Invisible wounds. We may think we've buried them in a place from which their sting can no longer reach us, but it does. Such wounds cut deeply, linger, metamorphose, and when they eventually surface, their consequences are dire. Such wounds motivate The Meadow, a work of literary historical fiction set in America's heartland.
In 1968, Walter Neumann is torn between two visions for his future: his own, which finds him attending college and pursuing a scholarly life, and his father Otto's, which envisions Walt serving in Vietnam as Otto had served in World War II. An unexpected accident allows Walt to follow his dream, but his relief is temporary as long-hidden family secrets come to light, threatening to shatter the world as Walt knows it.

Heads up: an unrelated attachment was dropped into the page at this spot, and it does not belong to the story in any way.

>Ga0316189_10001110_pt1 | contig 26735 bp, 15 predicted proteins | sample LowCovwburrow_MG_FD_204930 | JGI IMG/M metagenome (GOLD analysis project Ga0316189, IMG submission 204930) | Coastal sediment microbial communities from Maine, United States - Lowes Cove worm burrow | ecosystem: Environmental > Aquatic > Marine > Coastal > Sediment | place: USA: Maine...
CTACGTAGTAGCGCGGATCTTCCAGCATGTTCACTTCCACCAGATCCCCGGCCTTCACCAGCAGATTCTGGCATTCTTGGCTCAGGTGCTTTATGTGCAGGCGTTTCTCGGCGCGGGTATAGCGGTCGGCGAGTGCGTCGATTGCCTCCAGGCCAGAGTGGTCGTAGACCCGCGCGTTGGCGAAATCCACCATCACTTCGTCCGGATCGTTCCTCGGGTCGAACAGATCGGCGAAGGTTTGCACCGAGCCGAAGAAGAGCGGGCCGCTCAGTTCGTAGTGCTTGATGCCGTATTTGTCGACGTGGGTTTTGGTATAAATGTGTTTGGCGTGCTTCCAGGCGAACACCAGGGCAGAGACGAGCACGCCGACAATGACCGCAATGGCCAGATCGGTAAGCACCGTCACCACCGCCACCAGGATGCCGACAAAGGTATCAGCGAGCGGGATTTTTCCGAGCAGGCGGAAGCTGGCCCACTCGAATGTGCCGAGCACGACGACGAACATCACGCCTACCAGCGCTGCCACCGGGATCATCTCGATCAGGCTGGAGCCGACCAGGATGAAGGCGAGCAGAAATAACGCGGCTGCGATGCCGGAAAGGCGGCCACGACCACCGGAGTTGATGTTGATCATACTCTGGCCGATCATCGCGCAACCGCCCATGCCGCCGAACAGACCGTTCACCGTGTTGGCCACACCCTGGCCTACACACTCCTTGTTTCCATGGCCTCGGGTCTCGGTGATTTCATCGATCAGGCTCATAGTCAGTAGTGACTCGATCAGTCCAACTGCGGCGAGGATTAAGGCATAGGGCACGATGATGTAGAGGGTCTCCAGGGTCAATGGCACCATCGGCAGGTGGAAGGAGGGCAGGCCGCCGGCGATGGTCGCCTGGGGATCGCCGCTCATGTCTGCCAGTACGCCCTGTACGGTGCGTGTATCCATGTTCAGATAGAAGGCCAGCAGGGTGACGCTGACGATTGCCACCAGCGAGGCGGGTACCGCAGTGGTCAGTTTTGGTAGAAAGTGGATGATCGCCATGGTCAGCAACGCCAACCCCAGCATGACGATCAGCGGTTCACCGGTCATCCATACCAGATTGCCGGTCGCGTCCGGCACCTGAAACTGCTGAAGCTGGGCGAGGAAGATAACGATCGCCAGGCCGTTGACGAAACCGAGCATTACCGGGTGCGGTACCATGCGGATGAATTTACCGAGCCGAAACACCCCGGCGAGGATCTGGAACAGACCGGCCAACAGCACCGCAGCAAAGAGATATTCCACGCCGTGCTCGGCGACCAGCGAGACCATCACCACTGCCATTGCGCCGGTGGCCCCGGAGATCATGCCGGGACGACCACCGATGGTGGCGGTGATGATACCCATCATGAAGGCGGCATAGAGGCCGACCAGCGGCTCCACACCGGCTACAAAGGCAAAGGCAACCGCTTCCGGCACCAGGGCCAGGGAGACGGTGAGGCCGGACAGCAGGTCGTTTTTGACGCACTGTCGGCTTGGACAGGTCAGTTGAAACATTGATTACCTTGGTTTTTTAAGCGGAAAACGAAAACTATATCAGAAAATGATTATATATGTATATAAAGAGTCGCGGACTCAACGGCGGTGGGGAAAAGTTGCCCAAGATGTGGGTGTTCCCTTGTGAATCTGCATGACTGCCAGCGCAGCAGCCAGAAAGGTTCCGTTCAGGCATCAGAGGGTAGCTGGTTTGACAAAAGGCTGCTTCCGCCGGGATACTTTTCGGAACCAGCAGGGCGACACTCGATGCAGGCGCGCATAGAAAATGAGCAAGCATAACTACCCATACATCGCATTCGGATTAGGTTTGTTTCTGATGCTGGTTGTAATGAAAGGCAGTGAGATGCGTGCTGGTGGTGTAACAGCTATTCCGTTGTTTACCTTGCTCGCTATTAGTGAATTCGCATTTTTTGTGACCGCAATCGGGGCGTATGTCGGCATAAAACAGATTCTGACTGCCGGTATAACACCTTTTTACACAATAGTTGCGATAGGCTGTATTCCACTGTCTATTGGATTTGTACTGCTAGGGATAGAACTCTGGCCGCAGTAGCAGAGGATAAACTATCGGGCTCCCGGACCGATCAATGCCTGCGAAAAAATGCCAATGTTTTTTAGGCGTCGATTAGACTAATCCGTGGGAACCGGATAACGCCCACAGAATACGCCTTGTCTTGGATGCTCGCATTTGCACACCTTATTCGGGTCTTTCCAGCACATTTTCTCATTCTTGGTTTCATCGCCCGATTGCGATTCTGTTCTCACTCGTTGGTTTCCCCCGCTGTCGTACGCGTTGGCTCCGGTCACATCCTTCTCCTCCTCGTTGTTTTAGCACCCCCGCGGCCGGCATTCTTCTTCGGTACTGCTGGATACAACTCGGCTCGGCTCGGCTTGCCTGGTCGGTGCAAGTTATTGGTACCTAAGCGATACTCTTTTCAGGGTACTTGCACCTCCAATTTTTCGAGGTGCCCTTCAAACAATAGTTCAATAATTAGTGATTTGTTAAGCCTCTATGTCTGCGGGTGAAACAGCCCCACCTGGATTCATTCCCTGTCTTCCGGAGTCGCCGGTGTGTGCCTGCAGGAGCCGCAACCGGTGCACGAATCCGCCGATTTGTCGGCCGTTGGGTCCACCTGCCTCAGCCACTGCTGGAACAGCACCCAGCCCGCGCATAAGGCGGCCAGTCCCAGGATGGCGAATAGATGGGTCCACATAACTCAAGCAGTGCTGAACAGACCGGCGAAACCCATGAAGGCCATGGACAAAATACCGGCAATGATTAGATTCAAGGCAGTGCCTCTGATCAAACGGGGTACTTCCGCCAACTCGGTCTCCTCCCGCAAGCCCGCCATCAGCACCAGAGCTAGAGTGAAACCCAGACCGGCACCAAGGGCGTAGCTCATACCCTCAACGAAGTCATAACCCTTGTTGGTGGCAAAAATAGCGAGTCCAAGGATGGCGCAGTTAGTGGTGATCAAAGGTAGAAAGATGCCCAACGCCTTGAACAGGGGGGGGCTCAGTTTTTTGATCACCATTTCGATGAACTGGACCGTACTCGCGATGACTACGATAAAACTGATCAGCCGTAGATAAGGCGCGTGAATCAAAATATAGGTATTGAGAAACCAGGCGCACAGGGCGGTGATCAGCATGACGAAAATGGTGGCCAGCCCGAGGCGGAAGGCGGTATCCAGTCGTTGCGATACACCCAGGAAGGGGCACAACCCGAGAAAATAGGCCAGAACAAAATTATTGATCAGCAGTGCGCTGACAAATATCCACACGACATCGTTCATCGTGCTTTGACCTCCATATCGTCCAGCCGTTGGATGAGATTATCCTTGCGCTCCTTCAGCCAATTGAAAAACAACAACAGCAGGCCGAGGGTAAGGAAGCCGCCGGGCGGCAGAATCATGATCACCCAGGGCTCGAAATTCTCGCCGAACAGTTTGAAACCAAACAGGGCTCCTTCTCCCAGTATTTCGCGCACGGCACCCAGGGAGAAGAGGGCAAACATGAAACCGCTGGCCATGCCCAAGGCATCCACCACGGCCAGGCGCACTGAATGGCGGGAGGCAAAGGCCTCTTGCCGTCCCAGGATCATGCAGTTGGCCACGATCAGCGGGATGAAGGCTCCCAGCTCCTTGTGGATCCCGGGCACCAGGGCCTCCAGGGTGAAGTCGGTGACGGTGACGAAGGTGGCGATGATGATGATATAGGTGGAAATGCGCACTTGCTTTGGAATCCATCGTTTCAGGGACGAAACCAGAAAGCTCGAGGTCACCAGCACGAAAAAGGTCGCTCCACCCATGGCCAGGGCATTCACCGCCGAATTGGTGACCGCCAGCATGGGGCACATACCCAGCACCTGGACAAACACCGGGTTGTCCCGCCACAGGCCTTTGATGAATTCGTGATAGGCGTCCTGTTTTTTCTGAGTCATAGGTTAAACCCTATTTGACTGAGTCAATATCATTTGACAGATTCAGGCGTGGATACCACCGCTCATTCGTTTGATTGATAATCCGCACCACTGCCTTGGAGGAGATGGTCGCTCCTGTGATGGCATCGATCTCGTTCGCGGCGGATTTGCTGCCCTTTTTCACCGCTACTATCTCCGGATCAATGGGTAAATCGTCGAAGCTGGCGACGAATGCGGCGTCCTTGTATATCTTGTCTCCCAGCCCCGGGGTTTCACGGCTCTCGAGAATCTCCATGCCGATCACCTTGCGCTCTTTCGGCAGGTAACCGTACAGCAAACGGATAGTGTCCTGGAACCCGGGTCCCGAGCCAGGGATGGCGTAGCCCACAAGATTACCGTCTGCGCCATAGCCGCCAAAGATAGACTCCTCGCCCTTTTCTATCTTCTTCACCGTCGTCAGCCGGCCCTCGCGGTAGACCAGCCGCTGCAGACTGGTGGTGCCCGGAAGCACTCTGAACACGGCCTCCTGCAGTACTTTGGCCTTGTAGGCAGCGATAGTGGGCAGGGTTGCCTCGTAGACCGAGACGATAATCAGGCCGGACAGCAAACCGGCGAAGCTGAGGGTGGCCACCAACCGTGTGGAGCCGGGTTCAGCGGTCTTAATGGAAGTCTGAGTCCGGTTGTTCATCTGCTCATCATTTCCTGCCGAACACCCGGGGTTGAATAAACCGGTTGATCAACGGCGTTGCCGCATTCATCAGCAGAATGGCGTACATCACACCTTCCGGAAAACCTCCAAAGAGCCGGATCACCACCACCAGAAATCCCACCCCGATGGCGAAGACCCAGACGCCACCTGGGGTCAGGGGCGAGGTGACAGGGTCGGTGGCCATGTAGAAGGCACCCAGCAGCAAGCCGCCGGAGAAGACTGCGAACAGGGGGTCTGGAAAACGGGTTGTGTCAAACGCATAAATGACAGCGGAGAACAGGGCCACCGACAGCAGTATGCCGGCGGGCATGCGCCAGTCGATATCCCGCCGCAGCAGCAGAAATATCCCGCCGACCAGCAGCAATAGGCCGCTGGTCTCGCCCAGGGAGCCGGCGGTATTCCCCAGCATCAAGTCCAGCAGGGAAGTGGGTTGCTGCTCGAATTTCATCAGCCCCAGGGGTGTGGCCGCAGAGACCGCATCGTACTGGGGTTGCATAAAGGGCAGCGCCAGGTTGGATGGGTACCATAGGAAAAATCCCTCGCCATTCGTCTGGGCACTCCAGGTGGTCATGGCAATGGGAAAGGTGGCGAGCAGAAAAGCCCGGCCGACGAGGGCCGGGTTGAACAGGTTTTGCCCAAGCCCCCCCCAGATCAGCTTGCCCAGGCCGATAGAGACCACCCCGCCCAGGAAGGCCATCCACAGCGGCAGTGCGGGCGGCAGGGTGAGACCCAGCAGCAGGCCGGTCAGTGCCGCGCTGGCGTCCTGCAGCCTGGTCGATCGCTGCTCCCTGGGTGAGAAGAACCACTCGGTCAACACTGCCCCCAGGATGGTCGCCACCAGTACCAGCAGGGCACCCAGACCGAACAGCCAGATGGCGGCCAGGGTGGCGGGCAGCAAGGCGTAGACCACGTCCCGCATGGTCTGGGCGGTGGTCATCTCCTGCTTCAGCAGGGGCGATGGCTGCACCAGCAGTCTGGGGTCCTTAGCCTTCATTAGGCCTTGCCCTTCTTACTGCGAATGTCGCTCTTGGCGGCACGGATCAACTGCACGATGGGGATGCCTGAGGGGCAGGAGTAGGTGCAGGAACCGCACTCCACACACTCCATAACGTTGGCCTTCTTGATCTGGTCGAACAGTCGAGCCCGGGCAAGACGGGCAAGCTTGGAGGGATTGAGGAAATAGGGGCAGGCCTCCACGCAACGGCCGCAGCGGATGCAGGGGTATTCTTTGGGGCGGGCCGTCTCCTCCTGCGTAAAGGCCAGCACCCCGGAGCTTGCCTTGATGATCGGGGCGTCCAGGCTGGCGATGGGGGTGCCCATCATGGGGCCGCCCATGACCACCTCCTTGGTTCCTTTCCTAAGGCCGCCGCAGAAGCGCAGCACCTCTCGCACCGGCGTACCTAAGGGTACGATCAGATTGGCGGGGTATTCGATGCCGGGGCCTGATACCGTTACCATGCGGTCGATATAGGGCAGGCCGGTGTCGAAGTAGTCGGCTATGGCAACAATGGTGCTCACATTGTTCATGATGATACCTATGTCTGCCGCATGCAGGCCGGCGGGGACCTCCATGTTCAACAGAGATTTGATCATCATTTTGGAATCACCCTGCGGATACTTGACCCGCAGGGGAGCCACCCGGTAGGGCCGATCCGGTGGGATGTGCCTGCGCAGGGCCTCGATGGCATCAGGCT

The Meadow is a novel of love, sacrifice, and service set in America's heartland, but the questions and answers it poses and explores are timeless and universal, transcending history and culture with an urgency poignantly captured by Winkler's lyrical, energetic prose as Walt struggles to reconcile truths he's known his entire life with new truths necessary to his, his family's, his community's, and his nation's survival.